Tolex the Back Panel
Once patched, you can start the Tolex process. This is time consuming, and I would recommend doing it in a dust free place with plenty of ventilation. The cement fumes are rather strong. I ordered 3 yards of this Tolex and it worked perfectly.
I started with the back panel, and if I made a mistake, it wouldn’t be readily visible. You’ll need about a quart of contact cement for this process. Don’t use regular glue that will harden. This is the contact cement I ordered, and it was very manageable.
Paint the cement on the canvas side of the tolex, and the wood you’ll attach it to. Let both pieces sit for about 5-10 minutes until both sides are tacky. Then apply evenly from one side to another pushing out air bubbles as you go. I wrapped my tolex around the back panel by about 3 inches and then trimmed it to a 1 inch overlap. Tape each side down until the cement dries, just to keep a tight bond. On the corners, make one cut 45 degrees outward, then overlap the two flaps, and make another 45 degree cut through both pieces to give yourself a perfect seam as shown below.
Tolex the Rest of the Body
After getting the hang of things on the back panel, you can move to the body of the cabinet. I chose to do this with one seam on the bottom, and roll the whole cabinet in one big long piece of Tolex. I started with the bottom, followed the instructions above, and then moved over to the side, the top, the second side, and then back to the original start.
Now I have all the panels Tolexed, but the sides and corners need to be glued. This is a slow process that can only be done properly by being careful and deliberate. The straight sides are easy, but the angle of the slant in the cabinet will naturally create a bubble at that point. I had to slice across the bubble with a blade, and manually make a small seam there on the point of the cabinet angle. It’s visible, but only when you look hard.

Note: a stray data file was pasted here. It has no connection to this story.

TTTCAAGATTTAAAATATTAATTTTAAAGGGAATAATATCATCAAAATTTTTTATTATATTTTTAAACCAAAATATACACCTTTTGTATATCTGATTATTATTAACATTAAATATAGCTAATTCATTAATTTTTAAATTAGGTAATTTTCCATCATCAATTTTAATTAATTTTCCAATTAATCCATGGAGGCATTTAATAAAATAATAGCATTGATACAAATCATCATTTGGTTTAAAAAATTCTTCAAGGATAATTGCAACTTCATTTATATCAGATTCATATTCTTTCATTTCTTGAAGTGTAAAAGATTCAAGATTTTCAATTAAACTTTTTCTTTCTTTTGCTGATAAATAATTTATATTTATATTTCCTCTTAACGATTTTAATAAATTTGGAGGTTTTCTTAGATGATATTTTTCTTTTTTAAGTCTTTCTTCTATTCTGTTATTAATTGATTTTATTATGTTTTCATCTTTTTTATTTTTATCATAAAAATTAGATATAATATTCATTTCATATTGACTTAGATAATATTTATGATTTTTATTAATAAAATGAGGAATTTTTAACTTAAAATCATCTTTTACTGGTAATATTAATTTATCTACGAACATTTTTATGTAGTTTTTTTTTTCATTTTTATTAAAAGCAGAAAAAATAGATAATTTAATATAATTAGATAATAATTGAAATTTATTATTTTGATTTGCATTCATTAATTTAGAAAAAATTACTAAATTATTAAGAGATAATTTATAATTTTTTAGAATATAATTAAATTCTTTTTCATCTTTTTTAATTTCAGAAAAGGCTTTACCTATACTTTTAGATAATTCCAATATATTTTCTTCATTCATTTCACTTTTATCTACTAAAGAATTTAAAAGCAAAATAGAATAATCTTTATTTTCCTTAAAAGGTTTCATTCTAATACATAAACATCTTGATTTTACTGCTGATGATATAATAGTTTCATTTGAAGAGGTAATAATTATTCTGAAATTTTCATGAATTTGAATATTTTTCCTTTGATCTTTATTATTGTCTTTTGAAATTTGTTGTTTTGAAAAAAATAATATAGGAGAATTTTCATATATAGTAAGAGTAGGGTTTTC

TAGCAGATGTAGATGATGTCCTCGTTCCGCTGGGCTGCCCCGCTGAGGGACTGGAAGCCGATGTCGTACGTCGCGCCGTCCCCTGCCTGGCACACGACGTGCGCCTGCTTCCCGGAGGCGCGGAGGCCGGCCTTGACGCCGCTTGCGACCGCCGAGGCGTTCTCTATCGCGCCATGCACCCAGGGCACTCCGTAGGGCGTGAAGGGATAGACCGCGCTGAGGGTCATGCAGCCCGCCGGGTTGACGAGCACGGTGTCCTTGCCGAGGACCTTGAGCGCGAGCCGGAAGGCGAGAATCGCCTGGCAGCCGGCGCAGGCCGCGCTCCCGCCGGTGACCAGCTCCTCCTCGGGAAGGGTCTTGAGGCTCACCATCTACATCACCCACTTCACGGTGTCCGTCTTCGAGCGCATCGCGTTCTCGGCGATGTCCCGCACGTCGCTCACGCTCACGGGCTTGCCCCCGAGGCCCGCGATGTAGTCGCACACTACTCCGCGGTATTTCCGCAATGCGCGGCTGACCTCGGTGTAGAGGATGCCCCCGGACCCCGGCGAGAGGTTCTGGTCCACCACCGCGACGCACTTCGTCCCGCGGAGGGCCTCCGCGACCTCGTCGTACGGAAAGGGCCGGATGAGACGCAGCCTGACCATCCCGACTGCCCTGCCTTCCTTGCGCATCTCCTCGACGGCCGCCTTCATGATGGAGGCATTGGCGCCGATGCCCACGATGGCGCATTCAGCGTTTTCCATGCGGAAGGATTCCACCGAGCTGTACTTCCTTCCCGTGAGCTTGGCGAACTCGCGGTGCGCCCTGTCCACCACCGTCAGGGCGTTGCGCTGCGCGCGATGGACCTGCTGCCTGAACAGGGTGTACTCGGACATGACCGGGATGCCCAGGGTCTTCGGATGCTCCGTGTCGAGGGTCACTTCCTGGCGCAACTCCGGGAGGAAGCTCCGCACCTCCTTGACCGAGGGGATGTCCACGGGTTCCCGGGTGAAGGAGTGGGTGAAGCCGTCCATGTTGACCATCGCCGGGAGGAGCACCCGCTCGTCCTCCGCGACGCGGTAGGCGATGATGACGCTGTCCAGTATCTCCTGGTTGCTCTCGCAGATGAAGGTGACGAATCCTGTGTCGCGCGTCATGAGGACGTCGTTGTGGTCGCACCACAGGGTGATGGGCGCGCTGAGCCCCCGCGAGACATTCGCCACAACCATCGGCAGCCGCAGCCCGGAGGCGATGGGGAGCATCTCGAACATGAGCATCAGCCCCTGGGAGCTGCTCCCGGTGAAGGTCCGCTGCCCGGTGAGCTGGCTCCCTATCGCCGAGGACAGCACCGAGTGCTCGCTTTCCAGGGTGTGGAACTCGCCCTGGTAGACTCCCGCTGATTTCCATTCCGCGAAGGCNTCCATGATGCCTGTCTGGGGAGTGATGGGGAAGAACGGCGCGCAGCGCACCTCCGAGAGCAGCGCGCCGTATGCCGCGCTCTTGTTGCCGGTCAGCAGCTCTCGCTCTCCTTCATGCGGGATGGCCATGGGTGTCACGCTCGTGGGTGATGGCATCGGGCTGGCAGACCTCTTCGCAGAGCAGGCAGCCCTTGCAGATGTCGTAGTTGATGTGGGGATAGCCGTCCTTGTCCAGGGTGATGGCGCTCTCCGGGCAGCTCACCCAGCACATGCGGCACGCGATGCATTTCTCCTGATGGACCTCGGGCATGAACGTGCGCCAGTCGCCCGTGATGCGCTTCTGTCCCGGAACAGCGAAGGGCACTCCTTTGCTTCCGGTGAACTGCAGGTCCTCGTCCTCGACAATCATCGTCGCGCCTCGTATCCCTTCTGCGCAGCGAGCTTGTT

Install the Marshall 1960a White Piping
After some hard work, and heavy cement fumes, you should be ready for the piping. I purchased 11 feet of this manufactured by Marshall. It simply staples in from behind the front lip. Staple all the way around, and create a single seam in one of the bottom corners.
Wire the Speakers
I didn’t take pictures of this part since everyone’s wiring setup might be different. There are different methods based on the type of input jack(s) you choose, but the methods are easily found on the web. One thing that makes assembly easier is using the slip on speaker connectors so that you can wire everything in the cabinet, then as you put the back on, just slip the two or four connectors on their posts and close her up.
I’m assuming you’ve wired your speakers in the frame they sit in currently. Now we go ahead and slide that frame in the back of the cabinet, and flush with the front lip and white piping you just installed. At this point, I added a 1×1 strip behind each panel as snug as I could get it to keep the speaker panel in place permanently. Go ahead and install your handles now, as they should slide in the holes and screw in easily.
Finishing Touches on the DIY Marshall 1960a
Next, connect your speaker wiring to your speaker jack, and screw on the back panel. I used stainless screws and grommets to replicate the look that Marshall uses. After the back plate is on, turn the cabinet over and screw in your casters or wheels, as well as the corner brackets. Turn her back over, glue the 11″ Marshall logo on the speaker mesh for the final touch. And, now you have all the information you need for how to build a Marshall speaker cabinet.